In 2012, Google disclosed that Google News and Google News Search connected 1 billion unique users a week to news content. Interestingly, Google reportedly was the first web service to reach 1 billion monthly users in June 2011.
Based on those endpoints and other sources, I conservatively estimate that Google in 2016 commands about 1.7b search users overall and thus about 1.5b users a week of Google News and Google News Search.
Are potential Twitter buyers pondering how Twitter can compete directly long-term with free, scraped Google News content that is accessed by five times more users than Twitter’s free less-organized content is accessed?
Turning to Facebook again, are potential Twitter buyers pondering how Twitter can out-share and out-advertise Facebook when Facebook commands >5 times more users to share with?
Simply, Twitter’s big valuation problem here is network effects -- people naturally share most where more of the people they want to share with are available to be shared with.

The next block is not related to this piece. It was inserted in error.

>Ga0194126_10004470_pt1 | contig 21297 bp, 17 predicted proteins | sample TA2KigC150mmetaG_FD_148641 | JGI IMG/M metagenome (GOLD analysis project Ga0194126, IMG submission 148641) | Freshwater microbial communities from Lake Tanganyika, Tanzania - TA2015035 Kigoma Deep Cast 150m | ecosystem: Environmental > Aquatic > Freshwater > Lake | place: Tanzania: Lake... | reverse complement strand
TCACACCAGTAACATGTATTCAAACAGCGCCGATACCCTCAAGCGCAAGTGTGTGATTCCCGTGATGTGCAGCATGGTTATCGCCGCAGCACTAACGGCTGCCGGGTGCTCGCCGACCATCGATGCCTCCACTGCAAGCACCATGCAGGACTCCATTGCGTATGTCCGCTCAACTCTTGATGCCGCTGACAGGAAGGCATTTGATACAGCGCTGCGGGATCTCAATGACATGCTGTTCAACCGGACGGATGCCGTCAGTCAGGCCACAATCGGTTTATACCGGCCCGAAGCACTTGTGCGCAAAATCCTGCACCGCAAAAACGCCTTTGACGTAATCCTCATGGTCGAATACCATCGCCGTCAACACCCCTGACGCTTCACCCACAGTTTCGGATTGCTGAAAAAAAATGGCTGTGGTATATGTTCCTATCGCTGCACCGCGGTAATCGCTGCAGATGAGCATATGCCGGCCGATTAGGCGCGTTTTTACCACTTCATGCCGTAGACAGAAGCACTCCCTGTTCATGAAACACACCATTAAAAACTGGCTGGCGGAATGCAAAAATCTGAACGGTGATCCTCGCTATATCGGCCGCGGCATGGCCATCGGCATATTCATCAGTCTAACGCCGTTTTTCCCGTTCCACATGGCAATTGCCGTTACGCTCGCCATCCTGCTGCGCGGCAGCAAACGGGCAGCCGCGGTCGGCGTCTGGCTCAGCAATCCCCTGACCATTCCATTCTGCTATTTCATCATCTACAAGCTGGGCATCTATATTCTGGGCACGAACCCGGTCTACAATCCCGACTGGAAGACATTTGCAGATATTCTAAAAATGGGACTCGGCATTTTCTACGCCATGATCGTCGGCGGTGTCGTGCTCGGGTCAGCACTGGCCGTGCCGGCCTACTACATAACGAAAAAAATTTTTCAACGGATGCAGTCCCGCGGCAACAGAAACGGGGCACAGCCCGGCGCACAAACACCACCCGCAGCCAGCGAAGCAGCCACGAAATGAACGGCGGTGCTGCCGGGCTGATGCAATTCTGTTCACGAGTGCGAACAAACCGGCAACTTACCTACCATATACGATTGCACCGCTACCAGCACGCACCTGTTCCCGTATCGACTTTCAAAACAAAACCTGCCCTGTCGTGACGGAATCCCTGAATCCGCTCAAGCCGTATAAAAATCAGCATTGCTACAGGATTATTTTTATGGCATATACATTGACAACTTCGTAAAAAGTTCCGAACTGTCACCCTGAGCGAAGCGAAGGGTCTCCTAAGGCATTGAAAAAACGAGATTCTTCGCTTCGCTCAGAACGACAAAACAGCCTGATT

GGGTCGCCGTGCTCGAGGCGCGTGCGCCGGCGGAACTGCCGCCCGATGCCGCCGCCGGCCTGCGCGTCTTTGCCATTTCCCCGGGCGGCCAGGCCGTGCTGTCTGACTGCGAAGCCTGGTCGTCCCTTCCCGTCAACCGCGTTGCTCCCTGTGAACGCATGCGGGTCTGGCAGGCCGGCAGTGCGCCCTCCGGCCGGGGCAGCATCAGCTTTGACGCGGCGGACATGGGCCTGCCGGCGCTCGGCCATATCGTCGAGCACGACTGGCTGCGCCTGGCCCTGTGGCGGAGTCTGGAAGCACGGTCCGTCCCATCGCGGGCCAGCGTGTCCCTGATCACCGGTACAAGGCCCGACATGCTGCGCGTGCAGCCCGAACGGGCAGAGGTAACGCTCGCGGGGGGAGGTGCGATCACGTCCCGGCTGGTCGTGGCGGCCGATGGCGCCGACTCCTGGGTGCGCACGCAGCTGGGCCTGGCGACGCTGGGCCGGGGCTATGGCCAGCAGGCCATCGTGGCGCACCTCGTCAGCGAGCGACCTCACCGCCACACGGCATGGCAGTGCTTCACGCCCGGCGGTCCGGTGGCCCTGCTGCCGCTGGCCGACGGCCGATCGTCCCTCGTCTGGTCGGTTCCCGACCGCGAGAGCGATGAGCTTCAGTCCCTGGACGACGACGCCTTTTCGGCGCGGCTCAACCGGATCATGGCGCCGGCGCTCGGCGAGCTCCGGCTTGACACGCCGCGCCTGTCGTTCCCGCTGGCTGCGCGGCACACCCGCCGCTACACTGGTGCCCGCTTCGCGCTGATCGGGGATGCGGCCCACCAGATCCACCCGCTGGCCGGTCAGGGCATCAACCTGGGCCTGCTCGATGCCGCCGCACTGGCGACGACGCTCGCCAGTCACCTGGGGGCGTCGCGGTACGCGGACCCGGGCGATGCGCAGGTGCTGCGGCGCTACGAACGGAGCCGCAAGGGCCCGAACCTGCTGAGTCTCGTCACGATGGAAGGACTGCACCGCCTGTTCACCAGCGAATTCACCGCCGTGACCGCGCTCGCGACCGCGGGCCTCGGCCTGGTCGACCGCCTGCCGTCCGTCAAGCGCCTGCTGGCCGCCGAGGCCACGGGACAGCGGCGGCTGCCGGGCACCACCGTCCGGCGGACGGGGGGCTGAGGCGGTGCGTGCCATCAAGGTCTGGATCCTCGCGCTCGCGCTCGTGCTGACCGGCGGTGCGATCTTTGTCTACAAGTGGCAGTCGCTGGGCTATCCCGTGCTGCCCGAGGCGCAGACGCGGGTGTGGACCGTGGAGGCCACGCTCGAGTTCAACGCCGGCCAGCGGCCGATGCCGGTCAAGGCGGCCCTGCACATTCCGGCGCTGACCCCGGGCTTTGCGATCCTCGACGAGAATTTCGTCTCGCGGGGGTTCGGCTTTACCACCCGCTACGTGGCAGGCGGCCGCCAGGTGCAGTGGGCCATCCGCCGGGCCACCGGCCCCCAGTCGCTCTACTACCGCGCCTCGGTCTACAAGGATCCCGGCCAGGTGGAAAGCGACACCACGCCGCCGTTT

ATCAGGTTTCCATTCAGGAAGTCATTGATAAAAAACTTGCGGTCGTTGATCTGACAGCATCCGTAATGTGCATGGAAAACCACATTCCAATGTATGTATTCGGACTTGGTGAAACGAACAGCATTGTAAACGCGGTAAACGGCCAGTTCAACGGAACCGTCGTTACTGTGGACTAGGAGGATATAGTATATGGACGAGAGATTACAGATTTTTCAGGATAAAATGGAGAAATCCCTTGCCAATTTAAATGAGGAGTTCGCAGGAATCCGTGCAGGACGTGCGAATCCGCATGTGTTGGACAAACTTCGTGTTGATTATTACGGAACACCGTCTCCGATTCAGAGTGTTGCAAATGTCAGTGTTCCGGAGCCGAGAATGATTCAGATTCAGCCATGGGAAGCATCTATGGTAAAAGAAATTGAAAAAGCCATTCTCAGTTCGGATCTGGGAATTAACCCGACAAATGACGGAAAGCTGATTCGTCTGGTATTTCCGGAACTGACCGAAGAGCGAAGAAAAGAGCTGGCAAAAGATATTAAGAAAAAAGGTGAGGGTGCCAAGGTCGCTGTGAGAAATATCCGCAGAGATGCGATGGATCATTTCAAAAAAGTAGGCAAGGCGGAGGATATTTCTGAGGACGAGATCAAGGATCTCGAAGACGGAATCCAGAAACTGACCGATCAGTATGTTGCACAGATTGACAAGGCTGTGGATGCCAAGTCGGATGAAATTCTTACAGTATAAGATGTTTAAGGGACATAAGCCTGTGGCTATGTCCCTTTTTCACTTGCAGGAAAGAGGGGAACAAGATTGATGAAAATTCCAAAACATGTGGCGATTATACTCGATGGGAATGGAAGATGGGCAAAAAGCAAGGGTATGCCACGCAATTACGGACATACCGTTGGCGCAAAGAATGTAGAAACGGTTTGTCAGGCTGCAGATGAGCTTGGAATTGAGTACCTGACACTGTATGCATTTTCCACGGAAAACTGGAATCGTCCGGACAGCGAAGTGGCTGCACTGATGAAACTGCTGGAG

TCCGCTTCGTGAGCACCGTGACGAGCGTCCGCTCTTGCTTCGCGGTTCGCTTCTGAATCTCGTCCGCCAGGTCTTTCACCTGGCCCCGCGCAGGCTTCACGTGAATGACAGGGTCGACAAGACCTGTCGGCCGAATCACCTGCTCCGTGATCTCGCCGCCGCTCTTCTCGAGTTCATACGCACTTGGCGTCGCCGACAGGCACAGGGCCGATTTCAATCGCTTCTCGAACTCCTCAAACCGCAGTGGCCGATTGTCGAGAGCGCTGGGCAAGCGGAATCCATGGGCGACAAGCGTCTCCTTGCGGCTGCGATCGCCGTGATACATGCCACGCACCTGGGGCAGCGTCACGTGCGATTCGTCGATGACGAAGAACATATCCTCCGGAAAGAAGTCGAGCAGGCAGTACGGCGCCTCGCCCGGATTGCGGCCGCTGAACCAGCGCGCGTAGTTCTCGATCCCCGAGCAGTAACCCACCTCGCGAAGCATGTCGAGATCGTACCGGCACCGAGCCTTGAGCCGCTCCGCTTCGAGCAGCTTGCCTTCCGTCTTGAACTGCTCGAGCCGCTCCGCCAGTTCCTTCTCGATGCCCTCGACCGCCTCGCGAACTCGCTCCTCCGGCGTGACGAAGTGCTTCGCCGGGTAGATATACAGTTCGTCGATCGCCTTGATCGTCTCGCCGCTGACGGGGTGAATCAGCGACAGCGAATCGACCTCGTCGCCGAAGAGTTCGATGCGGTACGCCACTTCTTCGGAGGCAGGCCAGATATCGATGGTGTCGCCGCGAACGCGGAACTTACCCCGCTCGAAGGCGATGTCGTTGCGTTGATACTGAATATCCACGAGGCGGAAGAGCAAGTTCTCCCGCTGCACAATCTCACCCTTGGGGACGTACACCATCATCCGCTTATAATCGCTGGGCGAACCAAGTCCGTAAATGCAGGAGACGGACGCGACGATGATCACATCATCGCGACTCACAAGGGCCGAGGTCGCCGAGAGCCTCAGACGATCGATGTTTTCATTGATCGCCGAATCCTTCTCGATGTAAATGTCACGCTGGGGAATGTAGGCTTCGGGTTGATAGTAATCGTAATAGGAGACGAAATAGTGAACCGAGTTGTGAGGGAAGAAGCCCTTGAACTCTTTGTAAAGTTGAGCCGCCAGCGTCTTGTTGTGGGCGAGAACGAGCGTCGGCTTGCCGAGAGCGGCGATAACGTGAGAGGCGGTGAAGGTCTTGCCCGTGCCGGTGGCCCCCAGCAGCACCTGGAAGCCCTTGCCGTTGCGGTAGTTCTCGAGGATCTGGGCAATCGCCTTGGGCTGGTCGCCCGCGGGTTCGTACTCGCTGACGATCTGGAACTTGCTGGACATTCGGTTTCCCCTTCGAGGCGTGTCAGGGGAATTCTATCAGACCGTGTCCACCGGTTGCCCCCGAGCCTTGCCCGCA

Twitter may have bidders in the future, but not at a price that imagines Twitter’s best growth may lie ahead.
Finally, Google and Facebook want to avoid scrutiny of the fact that they stopped directly competing with each other in 2014.
After beginning to directly compete in social in 2011 and search in 2013 with great public fanfare, Google and Facebook both abruptly, coincidentally, and effectively stopped competing directly with each other in both the search and social media markets in 2014.
See here for the curious chronology of Google and Facebook’s statements about the importance of this direct competition and then their subsequent backtracking actions to abruptly end that direct competition with minimal public explanation.